“Being CEO of the Tel Aviv Stock Exchange is my dream job,” the recently appointed head of the TASE, Yossi Beinart, said at a news conference on Tuesday.
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Beinart, who took the reins in January, hopes to reverse the sharp downturn in the fortunes of the TASE, which cost the jobs of two top executives last year, with a new plan to boost trading volumes.
Beinart said he would work to add another 100 companies to TASE in the next five years and generate volume of 2.5 billion shekels ($725 million) a day. He said his chief goal was to cater to small- and medium-sized companies, and offer them a package of services such as analysis, investor relations and road shows. Beinart said the competition among the world’s stock markets is fierce, and the TASE will have to fight for every issue.
He said he planned to hire sales people to help attract new company flotations and also aimed to allow trading of companies not listed on the exchange.
Beinart, a former president and CEO of the North American Derivatives Exchange took the reins at the TASE in January after longtime CEO Ester Levanon stepped down along with chairman Saul Bronfeld after criticism for not doing enough to boost trading volumes, among other things.
Bronfeld was replaced by Amnon Neubach in March.
Beinart said the recruitment of sales staff was part of a more active attempt to promote TASE’s services, needed because of the tendency of many technology-oriented Israeli companies to list their shares on the U.S. Nasdaq exchange.
“We never went out to sell, we just waited for them [companies] to come ... We have to be proactive and not be a utility,” Beinart told Reuters after the news conference.
“We have to go out and look for business,” he said, adding he would like to create a welcoming environment for biotech companies in particular just as the Toronto bourse is a haven for energy firms.
Beinart faces a challenge to revive activity on the bourse, given its number of listed companies has dropped to 485 from 654 in 2007, while average daily trading volume has fallen sharply the past two years.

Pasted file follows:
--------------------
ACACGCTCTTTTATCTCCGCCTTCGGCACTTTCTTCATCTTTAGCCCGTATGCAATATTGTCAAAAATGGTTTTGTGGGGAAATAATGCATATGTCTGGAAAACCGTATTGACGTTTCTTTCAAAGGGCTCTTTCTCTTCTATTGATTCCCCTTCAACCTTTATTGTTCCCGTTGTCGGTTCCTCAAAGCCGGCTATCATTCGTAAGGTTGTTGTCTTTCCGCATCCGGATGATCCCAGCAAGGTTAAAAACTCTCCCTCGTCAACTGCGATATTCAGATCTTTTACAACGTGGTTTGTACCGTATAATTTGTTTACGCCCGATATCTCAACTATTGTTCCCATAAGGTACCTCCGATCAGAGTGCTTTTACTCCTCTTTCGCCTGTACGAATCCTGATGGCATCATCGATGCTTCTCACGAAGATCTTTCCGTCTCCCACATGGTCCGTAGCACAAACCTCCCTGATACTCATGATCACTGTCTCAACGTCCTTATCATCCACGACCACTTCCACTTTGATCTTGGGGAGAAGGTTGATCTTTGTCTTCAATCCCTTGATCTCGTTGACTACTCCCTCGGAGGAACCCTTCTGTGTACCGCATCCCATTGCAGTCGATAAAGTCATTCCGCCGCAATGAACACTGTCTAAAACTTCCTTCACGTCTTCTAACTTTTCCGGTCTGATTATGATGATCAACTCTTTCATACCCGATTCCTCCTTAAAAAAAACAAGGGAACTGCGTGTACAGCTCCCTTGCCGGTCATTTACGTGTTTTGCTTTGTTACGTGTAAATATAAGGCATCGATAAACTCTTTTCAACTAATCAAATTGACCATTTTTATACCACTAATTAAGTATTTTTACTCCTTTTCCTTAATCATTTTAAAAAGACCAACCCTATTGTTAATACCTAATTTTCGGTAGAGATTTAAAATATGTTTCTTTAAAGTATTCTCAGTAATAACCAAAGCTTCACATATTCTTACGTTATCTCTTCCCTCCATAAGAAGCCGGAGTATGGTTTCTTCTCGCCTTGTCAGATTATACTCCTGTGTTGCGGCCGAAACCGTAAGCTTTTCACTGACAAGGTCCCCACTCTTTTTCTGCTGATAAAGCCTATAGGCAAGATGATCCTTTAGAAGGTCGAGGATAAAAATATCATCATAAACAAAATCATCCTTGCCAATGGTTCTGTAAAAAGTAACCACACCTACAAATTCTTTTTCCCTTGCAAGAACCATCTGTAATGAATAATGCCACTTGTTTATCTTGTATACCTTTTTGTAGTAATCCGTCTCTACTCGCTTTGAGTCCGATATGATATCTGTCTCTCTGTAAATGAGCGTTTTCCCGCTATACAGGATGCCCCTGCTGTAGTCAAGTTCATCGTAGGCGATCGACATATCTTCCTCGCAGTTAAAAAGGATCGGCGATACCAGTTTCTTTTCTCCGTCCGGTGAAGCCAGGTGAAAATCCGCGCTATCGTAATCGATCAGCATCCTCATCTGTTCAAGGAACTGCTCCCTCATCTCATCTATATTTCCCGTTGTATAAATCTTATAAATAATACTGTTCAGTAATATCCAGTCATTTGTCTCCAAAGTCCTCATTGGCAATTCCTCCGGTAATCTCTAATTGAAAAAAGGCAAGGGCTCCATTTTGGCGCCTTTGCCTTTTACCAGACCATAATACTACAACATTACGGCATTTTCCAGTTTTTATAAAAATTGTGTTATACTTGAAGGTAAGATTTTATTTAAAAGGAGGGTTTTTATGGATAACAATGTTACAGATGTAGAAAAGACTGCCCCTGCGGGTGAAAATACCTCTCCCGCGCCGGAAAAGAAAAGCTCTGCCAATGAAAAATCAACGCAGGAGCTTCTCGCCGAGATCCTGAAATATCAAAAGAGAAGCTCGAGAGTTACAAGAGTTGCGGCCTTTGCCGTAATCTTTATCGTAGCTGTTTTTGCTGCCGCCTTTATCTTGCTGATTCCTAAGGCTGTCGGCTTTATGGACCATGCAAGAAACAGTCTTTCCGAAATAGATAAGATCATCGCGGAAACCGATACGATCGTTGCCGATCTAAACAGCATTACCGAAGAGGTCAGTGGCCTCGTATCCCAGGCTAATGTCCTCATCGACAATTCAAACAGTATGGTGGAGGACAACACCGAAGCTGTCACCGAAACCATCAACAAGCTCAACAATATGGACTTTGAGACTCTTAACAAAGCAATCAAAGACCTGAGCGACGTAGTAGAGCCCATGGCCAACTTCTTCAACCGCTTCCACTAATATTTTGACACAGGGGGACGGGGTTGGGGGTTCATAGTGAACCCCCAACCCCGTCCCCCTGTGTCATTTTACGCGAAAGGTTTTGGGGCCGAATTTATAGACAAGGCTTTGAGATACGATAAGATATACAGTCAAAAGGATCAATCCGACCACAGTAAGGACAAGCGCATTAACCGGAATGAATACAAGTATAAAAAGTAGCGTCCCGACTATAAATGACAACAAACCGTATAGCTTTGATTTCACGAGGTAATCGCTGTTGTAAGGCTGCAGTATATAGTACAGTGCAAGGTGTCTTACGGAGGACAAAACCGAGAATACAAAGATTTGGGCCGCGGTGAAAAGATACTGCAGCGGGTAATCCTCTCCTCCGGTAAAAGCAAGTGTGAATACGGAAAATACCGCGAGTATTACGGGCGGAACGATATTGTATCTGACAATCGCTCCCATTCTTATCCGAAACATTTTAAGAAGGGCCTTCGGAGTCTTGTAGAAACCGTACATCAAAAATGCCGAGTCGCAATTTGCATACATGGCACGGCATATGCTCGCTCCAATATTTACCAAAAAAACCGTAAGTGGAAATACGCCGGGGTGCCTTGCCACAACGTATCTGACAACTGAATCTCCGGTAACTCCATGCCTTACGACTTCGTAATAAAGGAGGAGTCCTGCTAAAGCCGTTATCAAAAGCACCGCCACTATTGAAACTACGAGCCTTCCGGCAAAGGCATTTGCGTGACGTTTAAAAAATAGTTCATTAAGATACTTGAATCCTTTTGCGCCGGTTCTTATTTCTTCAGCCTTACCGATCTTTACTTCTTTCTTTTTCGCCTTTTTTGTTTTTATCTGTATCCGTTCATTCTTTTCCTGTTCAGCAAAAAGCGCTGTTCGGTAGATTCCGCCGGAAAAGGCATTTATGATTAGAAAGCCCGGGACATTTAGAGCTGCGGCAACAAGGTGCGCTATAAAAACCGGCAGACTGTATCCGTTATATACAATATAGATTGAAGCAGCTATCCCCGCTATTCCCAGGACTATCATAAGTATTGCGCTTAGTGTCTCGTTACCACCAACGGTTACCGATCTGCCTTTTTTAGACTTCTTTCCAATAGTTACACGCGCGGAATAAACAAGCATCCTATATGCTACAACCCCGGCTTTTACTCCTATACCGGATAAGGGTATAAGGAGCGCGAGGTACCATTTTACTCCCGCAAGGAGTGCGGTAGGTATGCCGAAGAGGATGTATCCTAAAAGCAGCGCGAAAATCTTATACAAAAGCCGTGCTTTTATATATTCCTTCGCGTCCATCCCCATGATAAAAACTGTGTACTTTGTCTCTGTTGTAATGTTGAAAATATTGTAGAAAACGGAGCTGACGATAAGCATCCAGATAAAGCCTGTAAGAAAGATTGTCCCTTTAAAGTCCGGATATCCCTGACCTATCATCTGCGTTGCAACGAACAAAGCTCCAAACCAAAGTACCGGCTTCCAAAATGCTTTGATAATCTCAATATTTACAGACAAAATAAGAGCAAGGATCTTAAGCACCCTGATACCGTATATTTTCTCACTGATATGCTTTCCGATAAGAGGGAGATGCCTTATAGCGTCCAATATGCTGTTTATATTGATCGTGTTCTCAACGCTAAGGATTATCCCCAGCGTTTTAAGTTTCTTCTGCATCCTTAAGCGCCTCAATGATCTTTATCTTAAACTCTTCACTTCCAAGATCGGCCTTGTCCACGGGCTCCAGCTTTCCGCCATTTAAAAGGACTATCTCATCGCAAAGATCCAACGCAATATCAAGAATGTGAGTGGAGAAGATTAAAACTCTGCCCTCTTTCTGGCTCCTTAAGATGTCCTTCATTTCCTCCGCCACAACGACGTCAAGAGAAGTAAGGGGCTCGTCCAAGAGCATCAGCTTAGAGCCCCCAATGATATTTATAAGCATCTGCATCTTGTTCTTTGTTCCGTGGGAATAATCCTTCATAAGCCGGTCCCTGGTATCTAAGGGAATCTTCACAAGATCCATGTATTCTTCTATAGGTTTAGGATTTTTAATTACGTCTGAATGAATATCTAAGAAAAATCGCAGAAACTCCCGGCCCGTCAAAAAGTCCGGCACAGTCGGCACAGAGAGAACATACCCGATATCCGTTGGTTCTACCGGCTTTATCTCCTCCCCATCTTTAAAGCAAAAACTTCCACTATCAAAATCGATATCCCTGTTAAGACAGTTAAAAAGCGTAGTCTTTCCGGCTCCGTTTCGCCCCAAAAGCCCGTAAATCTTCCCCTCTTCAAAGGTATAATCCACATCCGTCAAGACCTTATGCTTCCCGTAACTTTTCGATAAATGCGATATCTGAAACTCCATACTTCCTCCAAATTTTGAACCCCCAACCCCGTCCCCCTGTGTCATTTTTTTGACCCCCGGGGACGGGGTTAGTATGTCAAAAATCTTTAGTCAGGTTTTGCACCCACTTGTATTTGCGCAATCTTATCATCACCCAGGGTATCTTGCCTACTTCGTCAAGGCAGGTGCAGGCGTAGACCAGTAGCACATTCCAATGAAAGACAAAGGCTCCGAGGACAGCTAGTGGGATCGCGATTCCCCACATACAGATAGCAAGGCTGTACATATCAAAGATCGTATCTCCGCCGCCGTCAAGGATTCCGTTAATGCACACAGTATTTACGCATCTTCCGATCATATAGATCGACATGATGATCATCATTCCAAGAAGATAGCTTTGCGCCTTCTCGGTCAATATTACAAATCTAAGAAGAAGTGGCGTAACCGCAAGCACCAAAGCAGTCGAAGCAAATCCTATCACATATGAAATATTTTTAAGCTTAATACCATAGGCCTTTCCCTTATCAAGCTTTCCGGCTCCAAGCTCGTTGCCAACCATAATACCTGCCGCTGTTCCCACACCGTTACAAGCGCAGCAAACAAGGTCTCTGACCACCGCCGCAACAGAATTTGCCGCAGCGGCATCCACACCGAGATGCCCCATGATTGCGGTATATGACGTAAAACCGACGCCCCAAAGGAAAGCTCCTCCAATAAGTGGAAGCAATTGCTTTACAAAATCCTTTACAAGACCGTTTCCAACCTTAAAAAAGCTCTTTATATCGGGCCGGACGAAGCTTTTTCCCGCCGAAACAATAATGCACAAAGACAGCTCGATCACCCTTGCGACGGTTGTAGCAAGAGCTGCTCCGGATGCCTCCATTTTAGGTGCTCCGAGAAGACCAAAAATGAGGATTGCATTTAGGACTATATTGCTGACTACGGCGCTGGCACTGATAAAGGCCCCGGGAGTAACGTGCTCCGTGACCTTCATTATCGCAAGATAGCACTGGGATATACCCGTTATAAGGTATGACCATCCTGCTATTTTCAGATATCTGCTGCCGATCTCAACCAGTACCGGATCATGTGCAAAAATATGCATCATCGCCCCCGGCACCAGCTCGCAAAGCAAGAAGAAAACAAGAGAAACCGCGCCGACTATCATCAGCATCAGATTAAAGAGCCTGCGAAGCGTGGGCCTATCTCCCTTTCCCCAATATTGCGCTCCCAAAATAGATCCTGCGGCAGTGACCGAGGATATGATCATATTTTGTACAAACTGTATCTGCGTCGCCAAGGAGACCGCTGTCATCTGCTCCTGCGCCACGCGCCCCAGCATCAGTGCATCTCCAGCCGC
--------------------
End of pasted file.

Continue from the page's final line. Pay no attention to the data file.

Volume over the first four months of 2014 recovered somewhat to nearly 1.3 billion shekels worth of shares a day from 1.1 billion in 2012, but remains well below a daily average of more than 2 billion in 2010.
Neubach and Beinart said a plan by the securities authority to turn the TASE, owned by banks and other members, into a for-profit exchange was moving forward.
“All of them understand something has to be done,” Neubach said. “When and how is too soon to say. But we hope (it will be done) between a year and a year and a half.” Beinart arrived with well organized plans and a vision, said Neubach.
Beinart also said the bourse was working on increasing the number of entities which could be traded on the bourse, including companies listed on other exchanges, such as Israel stocks listed in the United States.
He said the world of trading was no longer as simple as in the past since regulation has changed because of the financial crisis, companies can raise money anywhere around the globe and Israelis can now invest their money overseas.
As to the scheduled move to its newly completed building, Beinart said an evaluation will be completed within 10 days, and if the cost of moving is judged to be to great the TASE will stay put. “At the end of the day, the issue of our revenues is more worrying than our expenses. In my opinion, the local stock exchange is very efficient. “
On the issue of regulation, which has grown since the global financial crisis began in 2008, Beinart said there needed to be some easing in reporting requirements, but argued that regulation was not as strict as some companies made it out to be.
“It may be a public relations problem,” he said.